Up until yesterday, I had yet to be at a raucously full standing-room-only crowd in Madison. Before The Sylvee’s emergence as a venue, no place in town really had the capacity to allow for one. Yes, there are many outstanding music venues in Madison, yet typically I have no problem finding a little spot of refuge with a venue to work on my critique.
Sublime with Rome’s show changed that, as the sold-out crowd at the large venue did not allow for the layer of separation I’ve come to expect from this lively audience. I found myself right in the middle of the fray, right where one can best take in Sublime with Rome’s music. Fraught with a diverse mix of sound linked together by a common chill vibe, Sublime with Rome provided a great evening of music Saturday night at The Sylvee.
A quick word on the Sylvee is in order since there seems to be new details in the building to discover. The bathrooms have the potential to strike fear into any person attempting to use one. This is not because of cleanliness, rather the creative labeling system used. On the second floor, I debated whether I was a “Herbie” or a “Sylvee,” while the main floor’s mix of cymbals and trombones to label the entryways had me staring at the wall for a good thirty seconds trying to determine what they meant.
Additionally, between the fog regularly being pumped into the crowd and unregulated vaping in the audience, it was easy to fall into a trance-like and slightly dazed state.
Since the doors opened an hour and a half before Tropidelic, Sublime with Rome’s opener, took the stage, there was plenty of time for this confusion before the evening’s music marathon commenced. The Cleveland-based group was a fun introduction to Sublime with Rome’s music, alluding to their origin with lyrics alluding to Sandusky and I-90. A brightly colored sousaphone was a bit of a surprise when it was marched onto the stage, but wasn’t too far outside of the expectations set forth by the group after a copious mix of trombone playing, guitar riffing and speedy rapping.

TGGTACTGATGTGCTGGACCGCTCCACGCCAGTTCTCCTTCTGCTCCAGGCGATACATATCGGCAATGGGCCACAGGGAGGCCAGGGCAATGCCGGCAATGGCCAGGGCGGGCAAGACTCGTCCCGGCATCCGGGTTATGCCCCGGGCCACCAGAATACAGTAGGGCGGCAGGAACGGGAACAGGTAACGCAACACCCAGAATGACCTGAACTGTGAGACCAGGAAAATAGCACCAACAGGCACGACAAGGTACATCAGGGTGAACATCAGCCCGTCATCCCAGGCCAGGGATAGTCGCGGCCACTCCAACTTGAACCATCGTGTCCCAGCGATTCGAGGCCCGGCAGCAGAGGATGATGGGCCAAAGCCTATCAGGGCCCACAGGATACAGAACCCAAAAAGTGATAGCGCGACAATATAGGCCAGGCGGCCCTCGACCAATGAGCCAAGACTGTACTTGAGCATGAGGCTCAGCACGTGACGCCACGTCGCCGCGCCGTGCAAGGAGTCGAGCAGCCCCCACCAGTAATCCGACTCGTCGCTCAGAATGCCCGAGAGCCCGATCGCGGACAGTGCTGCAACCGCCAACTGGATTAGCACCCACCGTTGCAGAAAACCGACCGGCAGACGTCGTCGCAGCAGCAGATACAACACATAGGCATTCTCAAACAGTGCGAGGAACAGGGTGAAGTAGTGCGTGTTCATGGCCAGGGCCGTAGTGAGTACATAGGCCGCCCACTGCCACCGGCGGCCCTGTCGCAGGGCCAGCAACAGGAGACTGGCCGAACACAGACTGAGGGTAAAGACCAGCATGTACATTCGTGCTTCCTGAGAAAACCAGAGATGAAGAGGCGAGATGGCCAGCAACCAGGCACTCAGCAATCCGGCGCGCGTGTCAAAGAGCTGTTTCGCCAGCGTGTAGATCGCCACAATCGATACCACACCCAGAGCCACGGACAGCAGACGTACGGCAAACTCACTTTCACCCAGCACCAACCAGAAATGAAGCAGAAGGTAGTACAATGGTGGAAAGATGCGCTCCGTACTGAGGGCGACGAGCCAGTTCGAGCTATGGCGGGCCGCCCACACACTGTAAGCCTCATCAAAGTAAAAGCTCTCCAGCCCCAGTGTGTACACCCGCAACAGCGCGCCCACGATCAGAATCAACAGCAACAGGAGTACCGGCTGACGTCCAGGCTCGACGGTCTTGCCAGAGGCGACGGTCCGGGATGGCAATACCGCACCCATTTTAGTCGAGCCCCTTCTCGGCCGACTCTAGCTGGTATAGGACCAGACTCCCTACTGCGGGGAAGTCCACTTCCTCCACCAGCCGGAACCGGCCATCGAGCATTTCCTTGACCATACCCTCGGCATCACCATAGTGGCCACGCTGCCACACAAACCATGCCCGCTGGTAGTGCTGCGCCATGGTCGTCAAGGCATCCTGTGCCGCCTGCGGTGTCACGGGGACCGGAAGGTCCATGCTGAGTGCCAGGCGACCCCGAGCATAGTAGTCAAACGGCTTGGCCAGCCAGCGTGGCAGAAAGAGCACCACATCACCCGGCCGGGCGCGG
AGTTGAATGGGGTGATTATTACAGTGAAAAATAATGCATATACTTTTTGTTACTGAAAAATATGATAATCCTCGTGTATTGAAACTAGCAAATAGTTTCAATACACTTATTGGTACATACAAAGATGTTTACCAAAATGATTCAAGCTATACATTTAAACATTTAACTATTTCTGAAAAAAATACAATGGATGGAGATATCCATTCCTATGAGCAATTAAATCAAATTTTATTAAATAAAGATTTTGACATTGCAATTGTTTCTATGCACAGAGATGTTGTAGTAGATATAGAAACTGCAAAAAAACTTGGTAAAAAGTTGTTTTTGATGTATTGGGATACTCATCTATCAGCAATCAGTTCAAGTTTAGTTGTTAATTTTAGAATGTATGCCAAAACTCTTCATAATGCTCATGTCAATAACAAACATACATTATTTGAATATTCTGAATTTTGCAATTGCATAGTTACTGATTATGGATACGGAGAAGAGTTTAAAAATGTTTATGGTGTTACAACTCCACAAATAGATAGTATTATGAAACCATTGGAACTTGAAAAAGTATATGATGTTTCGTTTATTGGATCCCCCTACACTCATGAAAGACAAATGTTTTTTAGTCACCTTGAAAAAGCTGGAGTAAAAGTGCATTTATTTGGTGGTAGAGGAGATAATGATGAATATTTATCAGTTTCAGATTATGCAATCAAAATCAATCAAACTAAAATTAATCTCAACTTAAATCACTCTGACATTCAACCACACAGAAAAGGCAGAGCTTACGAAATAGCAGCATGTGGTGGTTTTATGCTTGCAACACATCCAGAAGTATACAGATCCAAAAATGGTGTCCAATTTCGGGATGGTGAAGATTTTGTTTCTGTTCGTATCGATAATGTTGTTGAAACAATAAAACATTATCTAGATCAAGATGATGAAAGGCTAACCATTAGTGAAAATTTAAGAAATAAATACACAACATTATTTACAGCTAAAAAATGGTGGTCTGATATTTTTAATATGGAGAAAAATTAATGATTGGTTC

With the venue filled, Sublime with Rome finally hit the stage, kicking off the evening with a cover of “Smoke Two Joints” by The Toyes. Perfectly setting the tone for the evening’s experience, lead vocalist Rome Ramirez consistently asked the crowd to confirm they were agreeing with his smoke-induced sentiments. In front of an artsy mural depicting skulls and marijuana leaves and through the green tinted lights, most in the audience agreed.
The group, composed of Ramirez, bassist Eric Wilson, drummer Carlos Verdugo and new trombonist Gabriel McNair, are gearing up for their June 2019 album Blessings with the tour. While still making new tunes, most of the evening’s music came from the original Sublime catalog.
One of these original tunes was Ramirez’s favorite song to perform that evening.
“My favorite song to perform changes pretty often,” Ramirez said. “At the moment, my favorite song to perform is ‘Burritos’ just because it has such a good guitar solo in it.”
The distinction between Sublime and Sublime with Rome, for those confused which may or may not have included a few members of the audience, lies in the lead vocalist. After original lead vocalist Bradley Newell’s passing in 1996, the group disbanded and did not return until Ramirez joined the original members in 2009.
Prior to joining the band, Ramirez was a huge fan of Sublime’s music and was elated when Wilson asked him to join the group about 10 years ago.
“It’s very surreal,” Ramirez said. “You spend so much of your formative years of your life idolizing this band … being in the band and traveling the world has changed my life for the better.”
Fans waited until the end of the night for well-known hits “What I Got” and “Santeria,” classics which were well worth the wait.
Ultimately, the euphoric and carefree vibe was a great warm feeling to have in Madison to kick off the spring semester’s slate of concerts. Sublime with Rome is set to release a new track, “Spider Web,” Jan. 25, and the full release of Blessings is scheduled for June 7.